Thursday, October 02, 2014

NYT Styles: Soho House Chicago

The New York Times
The boxing ring at Soho House Chicago.Credit Dave Burk of Hedrich Blessing
The members-only social club Soho House unveils its latest venue today, in Chicago. While the brand, which originated in London and has other American locations in New York, Miami Beach and West Hollywood, is defined by exclusive, refined luxury, the Windy City edition has a rough-and-tumble element that pays tribute to Chicago’s pugilistic roots: a custom on-site boxing ring.
The storied Chicago tanners at Horween Leather Company are still putting final touches on the ring, which is situated in the middle of an otherwise ordinary gym, by wrapping custom vegetable-tanned leather with a slightly waxed surface around the ropes and guards that line the perimeter. Even the design was done locally, with the help of Rick Fornuto, who won the 1971 Chicago Golden Gloves and now trains amateur boxers on the city’s South Side. He took Soho House’s design director, Vicky Charles, to old-school boxing rings in the area for inspiration.
Soon, Fornuto will be advising on boxing programs and refereed matches for the site’s members, who will probably not count Soho House’s founder and chief executive officer, Nick Jones, among them. “I don’t think I’ve put on a pair of boxing gloves since I was about 7, at school, but I do love boxing, says Jones, Soho House’s founder and chief executive officer. He adds that there is a renewed global interest in the sport. “Only a month ago, a boxing match sold out Wembley Stadium. There were 80,000 people — there’s a real appetite for it.”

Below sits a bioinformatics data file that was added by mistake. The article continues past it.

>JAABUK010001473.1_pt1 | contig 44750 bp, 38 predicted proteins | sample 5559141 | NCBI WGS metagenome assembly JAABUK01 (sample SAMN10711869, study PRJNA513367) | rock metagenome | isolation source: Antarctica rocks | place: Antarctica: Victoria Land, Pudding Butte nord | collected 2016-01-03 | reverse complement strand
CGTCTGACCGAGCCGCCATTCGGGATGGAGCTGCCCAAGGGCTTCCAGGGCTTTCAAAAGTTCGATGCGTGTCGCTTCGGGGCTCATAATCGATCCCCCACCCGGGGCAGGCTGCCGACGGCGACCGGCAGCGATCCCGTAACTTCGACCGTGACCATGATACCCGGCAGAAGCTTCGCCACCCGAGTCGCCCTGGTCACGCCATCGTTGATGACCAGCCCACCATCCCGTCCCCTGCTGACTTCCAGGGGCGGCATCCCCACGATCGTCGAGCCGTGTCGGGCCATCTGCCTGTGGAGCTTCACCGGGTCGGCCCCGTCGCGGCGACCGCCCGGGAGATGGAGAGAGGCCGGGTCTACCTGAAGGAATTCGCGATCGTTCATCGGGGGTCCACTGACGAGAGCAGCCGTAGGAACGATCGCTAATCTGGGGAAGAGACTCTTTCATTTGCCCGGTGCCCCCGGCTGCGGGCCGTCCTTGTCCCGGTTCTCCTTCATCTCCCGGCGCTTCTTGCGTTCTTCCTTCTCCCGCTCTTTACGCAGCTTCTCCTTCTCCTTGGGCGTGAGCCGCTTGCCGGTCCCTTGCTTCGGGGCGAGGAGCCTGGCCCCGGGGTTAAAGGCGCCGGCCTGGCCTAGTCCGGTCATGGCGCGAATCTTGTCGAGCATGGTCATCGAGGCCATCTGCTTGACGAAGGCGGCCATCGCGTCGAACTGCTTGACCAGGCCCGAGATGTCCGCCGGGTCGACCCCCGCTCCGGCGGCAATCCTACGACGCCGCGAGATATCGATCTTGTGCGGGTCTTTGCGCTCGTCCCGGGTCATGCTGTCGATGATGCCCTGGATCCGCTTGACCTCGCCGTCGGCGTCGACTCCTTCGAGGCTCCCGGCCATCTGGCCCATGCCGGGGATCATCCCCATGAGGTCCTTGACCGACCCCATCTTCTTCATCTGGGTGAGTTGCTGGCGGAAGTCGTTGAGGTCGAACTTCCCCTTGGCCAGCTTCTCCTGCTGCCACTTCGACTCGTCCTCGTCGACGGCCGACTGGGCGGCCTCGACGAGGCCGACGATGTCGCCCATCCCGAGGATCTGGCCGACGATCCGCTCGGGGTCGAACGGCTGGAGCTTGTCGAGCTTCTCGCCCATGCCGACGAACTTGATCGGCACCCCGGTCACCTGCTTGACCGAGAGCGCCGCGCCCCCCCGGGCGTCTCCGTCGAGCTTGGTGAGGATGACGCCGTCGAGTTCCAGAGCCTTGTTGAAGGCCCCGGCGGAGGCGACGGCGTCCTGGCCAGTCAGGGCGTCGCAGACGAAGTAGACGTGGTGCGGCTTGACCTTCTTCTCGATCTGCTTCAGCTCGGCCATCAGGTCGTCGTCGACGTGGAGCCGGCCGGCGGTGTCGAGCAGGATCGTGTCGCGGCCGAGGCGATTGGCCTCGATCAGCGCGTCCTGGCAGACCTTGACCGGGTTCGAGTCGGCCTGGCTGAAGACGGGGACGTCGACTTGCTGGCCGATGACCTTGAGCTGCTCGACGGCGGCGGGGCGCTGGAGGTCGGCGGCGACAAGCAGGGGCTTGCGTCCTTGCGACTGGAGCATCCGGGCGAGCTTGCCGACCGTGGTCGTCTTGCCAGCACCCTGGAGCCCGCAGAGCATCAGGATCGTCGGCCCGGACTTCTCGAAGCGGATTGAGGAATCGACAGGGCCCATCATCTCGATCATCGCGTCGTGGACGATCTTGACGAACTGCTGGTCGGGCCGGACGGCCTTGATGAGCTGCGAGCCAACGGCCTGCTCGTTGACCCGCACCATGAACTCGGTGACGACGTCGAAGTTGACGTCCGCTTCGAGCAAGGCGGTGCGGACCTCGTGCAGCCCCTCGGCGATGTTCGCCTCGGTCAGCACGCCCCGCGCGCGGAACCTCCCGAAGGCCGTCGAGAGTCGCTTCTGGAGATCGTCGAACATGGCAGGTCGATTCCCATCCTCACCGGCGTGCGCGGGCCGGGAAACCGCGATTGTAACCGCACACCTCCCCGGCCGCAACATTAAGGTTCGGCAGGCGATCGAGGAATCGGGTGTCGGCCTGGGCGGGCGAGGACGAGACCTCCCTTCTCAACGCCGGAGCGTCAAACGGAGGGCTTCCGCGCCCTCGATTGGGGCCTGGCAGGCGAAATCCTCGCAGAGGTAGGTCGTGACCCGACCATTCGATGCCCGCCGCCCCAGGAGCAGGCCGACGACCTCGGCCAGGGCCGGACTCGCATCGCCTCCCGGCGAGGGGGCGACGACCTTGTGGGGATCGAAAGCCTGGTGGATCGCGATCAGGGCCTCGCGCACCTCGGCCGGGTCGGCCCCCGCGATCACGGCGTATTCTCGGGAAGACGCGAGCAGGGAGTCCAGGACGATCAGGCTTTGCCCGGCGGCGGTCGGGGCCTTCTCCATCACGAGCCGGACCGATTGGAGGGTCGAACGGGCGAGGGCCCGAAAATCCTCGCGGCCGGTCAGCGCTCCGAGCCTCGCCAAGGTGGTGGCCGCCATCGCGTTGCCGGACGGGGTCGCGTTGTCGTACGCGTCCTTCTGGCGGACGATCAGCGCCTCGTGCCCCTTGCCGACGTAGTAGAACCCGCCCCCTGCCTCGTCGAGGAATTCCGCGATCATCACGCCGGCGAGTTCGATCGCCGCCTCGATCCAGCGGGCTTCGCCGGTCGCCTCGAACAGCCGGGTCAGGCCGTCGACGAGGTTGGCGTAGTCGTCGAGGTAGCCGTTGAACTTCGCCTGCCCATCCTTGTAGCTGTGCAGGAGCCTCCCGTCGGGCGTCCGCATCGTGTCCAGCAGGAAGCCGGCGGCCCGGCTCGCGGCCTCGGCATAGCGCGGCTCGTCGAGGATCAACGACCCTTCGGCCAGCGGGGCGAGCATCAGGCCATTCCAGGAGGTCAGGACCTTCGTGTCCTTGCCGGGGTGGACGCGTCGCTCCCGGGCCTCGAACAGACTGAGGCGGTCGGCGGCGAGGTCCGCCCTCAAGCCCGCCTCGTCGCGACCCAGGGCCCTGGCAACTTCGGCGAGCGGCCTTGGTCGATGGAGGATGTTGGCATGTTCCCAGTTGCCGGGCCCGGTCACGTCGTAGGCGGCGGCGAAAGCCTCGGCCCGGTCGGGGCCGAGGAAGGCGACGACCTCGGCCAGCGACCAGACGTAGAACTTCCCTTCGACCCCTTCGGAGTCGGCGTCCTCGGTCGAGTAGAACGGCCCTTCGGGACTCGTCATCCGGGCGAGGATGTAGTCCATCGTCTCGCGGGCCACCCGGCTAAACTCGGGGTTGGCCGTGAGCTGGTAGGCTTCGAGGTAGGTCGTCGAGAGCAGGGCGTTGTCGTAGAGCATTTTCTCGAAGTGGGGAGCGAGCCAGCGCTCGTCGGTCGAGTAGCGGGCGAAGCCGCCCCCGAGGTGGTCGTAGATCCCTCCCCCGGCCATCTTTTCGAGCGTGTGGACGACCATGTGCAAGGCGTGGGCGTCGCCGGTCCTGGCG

Pizza East at Soho House Chicago.Credit Dave Burk of Hedrich Blessing
The boxing ring isn’t the only thing that distinguishes the latest incarnation of the club. Soho House Chicago is, for the first time, opening its doors to the community — at least partially. The general public can patronize the lobby of the sprawling space (it’s the largest Soho House to date) to order coffee, juice and light meals and hang out under Parisian chandeliers and art by Damien Hirst. Other unrestricted locations in the building include the Allis lounge and cafe, named after the family who once owned the local machine belt factory, the Pizza East and Chicken Shop restaurants, and the Cowshed spa — a staple at Soho House locations but the first one that nonmembers can visit.
113-125 N. Green Street,